"The poetry, the spontaneity, the stillness, or the depth," a wide range of qualities attracted gallery owner Jeffrey Cooley to the work of American artist Henry Cooke White (1861-1952) as presented in last year's exhibition "Visions of Mood" at the Florence Griswold Museum.
Inspired by the museum's show, The Cooley Gallery, in Old Lyme, Conn., has organized an exhibition and sale of over 40 pastel paintings by H.C. White depicting Old Lyme, Long Island Sound, Manhattan, Hartford, and Venice, all newly-offered from the collections of the artist's descendants.
Born into an affluent family in Hartford, Conn., White befriended American Tonalist painter Dwight Tryon while a young man. Tryon encouraged White to hone his talents at New York's Art Students League where he studied with such luminaries of the day as Kenyon Cox, William Merritt Chase, and the influential pastelist John Henry Twachtman.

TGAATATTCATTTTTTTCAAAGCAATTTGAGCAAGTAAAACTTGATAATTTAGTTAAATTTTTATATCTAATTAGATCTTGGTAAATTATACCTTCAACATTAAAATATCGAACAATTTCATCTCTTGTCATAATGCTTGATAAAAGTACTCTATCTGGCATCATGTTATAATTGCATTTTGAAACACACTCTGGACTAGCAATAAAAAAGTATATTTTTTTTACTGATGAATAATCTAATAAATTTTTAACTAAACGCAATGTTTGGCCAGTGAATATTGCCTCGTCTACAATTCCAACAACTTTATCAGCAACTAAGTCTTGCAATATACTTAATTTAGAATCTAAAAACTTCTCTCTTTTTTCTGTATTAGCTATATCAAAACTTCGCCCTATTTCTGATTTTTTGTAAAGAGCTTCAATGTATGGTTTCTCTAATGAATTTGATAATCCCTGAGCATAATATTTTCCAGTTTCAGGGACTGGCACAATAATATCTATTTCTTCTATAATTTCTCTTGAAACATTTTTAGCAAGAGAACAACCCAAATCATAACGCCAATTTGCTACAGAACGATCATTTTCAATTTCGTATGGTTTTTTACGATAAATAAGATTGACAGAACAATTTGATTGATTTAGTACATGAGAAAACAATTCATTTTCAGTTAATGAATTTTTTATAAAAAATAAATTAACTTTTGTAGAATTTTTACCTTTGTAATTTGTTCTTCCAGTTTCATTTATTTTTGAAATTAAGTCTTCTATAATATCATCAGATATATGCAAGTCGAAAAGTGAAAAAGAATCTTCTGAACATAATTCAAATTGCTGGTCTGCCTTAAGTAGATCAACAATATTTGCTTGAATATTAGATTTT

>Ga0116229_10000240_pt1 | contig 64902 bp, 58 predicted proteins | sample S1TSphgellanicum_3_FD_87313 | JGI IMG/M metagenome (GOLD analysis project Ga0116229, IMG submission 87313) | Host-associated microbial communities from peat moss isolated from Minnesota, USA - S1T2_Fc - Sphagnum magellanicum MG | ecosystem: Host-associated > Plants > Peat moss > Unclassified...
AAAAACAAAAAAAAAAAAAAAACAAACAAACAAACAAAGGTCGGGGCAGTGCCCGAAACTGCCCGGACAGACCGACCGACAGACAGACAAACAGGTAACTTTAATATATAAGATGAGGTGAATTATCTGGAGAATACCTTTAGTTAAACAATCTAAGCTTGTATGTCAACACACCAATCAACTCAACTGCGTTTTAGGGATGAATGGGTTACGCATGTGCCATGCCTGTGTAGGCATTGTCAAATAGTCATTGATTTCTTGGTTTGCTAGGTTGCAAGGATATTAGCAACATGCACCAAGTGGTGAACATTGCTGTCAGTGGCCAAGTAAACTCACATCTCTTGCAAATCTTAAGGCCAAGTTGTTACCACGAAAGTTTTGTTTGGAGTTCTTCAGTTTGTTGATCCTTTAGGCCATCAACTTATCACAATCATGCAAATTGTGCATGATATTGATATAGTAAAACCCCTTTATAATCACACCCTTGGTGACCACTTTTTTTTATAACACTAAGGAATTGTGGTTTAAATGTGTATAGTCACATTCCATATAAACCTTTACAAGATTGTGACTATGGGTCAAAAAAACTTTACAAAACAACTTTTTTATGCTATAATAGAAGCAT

White moved his family in 1903 to be near the up-and-coming Old Lyme art colony, among the enclave of landscape artists who appreciated the picturesque area's varied topography. Four generations of White's family, artists and writers like their forebearer, have resided in the Waterford home he built by the sea.
The exhibition runs June 26 to August 7, 2010, at The Cooley Gallery, 25 Lyme Street, Old Lyme, Conn. On July 10, the artist's grandson, Nelson Holbrook White, who is also a painter, will give a talk at the gallery.